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Auckland University Professor John Hattie has recently authored a study, based on research into 83 million students, studying effective teachers around the world and has come up with some reassuring results for creative teachers. It's all about trusting relationships and 'oodles of feedback' . Note - it is not about national testing, our government's highly unoriginal plan.
Abstract The aim of this review is to identify features of study skills interventions that are likely to lead to success. Via a meta-analysis we examine 51 studies in which interventions aimed to enhance student learning by improving student use of either one or a combination of learning or study skills. Such interventions typically focused on task-related skills, self-management of learning, or affective components such as motivation and self-concept. Using the SOLO model ( Biggs & Collis, 1982 ), we categorized the interventions (a) into four hierarchical levels of structural complexity and (b) as either near or far in terms of transfer.
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These notes were originally prepared for fellow-tutors as a first contribution to a debate, and never intended for wider circulation, but feedback from their first accidental appearance justifies their (minimally revised) re-appearance, and requests from a number of universities to adapt and re-print them. So you may have seen them somewhere else already! Recognising work at Master's level is one of those "I can't describe it, but I know it when I see it " situations.
This is here for three reasons: To explain what I mean by "Frame of Reference" in Tools for Thought Reflexively, the very idea of a frame of reference (or its cousins, discourses ) is an example of a tool for thought, and Quite differently, as an example of a basic (rather than a critical) literature review, which may be of use to students trying to get their heads around how it works "Frame of Reference: The context, viewpoint, or set of presuppositions or of evaluative criteria within which a person's perception and thinking seem always to occur, and which constrains selectively the course and outcome of these activities" Fontana Dictionary of Modern Thought (2nd edn: 1988) "We are told about the world before we see it. We imagine most things before we experience them. and those preconceptions, unless education has made us acutely aware, govern deeply the whole process of perception.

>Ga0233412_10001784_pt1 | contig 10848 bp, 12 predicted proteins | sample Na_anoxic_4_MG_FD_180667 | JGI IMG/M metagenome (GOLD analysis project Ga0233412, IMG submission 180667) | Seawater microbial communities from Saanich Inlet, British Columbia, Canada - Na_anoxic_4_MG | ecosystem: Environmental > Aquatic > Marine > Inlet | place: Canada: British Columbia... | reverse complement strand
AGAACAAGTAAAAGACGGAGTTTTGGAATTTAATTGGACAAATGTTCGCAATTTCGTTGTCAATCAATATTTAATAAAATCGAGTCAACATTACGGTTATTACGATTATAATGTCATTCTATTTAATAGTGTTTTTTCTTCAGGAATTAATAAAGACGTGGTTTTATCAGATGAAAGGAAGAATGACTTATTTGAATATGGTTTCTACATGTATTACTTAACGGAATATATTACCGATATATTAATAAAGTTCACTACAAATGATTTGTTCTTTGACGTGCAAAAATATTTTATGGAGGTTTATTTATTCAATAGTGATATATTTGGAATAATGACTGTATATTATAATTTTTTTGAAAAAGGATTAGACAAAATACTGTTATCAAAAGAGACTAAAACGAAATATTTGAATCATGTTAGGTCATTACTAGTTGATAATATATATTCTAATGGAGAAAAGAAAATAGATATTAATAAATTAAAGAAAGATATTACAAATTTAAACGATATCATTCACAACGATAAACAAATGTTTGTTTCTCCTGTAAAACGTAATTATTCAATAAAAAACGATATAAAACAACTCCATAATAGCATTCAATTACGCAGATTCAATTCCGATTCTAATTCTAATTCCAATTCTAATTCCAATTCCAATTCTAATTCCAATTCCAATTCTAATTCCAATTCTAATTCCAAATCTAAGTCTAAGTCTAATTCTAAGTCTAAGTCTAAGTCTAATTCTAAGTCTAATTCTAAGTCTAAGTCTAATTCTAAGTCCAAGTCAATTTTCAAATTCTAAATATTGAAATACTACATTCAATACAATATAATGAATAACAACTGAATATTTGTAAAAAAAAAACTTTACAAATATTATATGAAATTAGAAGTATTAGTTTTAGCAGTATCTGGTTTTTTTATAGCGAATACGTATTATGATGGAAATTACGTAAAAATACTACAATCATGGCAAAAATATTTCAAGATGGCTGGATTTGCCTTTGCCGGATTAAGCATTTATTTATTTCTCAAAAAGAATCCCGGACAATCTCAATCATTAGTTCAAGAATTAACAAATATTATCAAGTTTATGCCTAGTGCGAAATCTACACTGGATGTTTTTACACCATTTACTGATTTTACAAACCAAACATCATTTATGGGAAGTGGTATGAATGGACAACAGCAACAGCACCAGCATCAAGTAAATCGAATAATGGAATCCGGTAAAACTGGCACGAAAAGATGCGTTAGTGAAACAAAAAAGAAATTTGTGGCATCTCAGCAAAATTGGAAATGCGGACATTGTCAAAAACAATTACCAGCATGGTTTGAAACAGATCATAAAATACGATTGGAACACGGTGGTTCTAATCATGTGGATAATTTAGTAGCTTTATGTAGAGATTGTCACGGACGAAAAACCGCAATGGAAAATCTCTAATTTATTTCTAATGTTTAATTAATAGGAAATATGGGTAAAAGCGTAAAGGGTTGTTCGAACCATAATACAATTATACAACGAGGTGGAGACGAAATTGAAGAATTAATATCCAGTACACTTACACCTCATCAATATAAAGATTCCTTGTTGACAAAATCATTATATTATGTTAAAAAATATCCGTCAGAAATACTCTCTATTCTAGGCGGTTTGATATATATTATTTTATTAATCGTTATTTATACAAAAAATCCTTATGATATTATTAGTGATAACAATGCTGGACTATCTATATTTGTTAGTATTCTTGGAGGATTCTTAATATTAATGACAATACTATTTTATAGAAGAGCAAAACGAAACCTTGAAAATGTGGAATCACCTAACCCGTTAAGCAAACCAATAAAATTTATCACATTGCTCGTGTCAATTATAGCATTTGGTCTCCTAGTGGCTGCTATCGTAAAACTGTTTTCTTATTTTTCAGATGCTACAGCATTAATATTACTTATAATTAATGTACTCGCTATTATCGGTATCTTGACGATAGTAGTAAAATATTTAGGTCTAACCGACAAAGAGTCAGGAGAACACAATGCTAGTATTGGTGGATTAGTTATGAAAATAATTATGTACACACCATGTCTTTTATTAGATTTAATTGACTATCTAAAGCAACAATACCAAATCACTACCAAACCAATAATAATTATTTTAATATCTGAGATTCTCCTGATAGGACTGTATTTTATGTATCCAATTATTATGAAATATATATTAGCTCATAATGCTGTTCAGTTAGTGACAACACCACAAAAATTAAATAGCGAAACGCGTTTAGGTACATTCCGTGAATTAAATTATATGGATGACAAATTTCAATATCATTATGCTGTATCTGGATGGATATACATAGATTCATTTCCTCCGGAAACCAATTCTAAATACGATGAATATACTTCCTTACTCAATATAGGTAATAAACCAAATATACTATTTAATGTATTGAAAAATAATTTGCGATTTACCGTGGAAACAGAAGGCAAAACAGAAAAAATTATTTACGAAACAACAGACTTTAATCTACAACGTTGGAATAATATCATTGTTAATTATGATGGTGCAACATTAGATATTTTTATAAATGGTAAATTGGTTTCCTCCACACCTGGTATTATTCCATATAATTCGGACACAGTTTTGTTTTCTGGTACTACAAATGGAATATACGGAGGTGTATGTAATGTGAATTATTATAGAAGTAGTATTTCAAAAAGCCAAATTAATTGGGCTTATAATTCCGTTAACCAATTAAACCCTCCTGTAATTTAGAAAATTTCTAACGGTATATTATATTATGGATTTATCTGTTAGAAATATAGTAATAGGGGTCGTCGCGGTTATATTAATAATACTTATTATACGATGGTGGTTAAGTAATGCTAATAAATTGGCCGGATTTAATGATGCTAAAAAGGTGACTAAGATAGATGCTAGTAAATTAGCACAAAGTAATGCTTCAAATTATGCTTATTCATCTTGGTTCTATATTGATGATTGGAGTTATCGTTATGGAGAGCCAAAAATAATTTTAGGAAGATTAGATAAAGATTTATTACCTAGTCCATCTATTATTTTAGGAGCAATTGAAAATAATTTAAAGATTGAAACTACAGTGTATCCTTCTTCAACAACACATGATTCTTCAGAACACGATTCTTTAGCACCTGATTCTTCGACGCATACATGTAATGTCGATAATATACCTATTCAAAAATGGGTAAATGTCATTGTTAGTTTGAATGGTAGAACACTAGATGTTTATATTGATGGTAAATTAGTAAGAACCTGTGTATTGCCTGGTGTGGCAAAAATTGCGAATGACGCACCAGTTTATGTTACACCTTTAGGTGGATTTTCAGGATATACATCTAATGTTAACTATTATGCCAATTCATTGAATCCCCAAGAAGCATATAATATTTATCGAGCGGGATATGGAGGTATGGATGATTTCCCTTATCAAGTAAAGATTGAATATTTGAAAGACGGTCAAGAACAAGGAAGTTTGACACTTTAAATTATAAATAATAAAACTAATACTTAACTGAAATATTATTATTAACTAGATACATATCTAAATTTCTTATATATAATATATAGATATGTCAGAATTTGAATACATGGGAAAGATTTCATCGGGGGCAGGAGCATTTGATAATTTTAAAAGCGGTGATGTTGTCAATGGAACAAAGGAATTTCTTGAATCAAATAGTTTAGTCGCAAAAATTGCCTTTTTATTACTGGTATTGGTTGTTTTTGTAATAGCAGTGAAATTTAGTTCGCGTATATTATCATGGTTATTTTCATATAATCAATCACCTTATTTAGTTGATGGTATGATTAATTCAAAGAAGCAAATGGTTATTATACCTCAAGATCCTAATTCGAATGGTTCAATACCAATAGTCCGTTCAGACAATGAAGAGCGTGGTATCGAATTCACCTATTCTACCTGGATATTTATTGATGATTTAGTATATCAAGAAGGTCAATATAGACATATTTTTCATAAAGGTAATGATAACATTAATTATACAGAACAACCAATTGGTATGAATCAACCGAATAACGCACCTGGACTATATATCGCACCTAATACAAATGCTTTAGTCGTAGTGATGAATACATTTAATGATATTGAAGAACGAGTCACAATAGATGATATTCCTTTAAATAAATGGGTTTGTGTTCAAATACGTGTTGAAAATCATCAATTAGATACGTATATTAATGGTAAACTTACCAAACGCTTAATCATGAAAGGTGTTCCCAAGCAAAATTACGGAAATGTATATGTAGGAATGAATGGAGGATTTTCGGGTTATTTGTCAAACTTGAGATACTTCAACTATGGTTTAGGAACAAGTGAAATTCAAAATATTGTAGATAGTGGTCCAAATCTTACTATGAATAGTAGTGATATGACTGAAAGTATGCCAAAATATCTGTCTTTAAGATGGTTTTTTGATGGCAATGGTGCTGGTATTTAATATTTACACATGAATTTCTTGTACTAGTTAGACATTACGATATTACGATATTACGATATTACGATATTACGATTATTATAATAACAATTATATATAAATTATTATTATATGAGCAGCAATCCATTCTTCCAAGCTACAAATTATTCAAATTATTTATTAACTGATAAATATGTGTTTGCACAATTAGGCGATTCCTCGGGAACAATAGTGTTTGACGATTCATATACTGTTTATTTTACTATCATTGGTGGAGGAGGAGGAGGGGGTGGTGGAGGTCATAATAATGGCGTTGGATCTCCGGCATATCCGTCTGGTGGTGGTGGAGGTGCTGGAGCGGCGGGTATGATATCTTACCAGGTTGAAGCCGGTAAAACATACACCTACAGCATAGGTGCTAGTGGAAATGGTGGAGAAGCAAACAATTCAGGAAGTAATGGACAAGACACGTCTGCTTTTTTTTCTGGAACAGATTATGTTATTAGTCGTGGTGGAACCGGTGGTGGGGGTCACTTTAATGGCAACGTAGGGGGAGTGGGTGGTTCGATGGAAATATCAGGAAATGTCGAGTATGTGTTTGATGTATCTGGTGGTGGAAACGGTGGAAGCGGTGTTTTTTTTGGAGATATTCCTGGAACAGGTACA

This page has now been revised (May 2010) in the light of John Hattie's recent apparently definitive work Visible Learning; a synthesis of over 800 meta-analyses relating to achievement (London; Routledge, 2009). The first thing to change has been the title, which used to be "What works and what doesn't". Hattie points out that in education most things work, more or less.
Thanks once again to Bruno Setola for putting me on to this very interesting take on feedback (and I can recommend his site for some interesting further work on TCs). This is an invited lecture (the whole video is 88 minutes) from Royce Sadler of the Griffith Institute for Higher Education, Griffith University, Brisbane, given for the WriteNow Centre for Excellence in Learning and Teaching , and organised by Liverpool Hope University in May 2010. At first sight Sadler directly contradicts Hattie's major finding from his meta-analysis --which is in itself interesting enough to make him worth listening to. But there is more to his approach than that, bearing in mind that he is talking about the assessment of complex learning among university students, rather than for example the development of simpler skills among children. The abstract is here .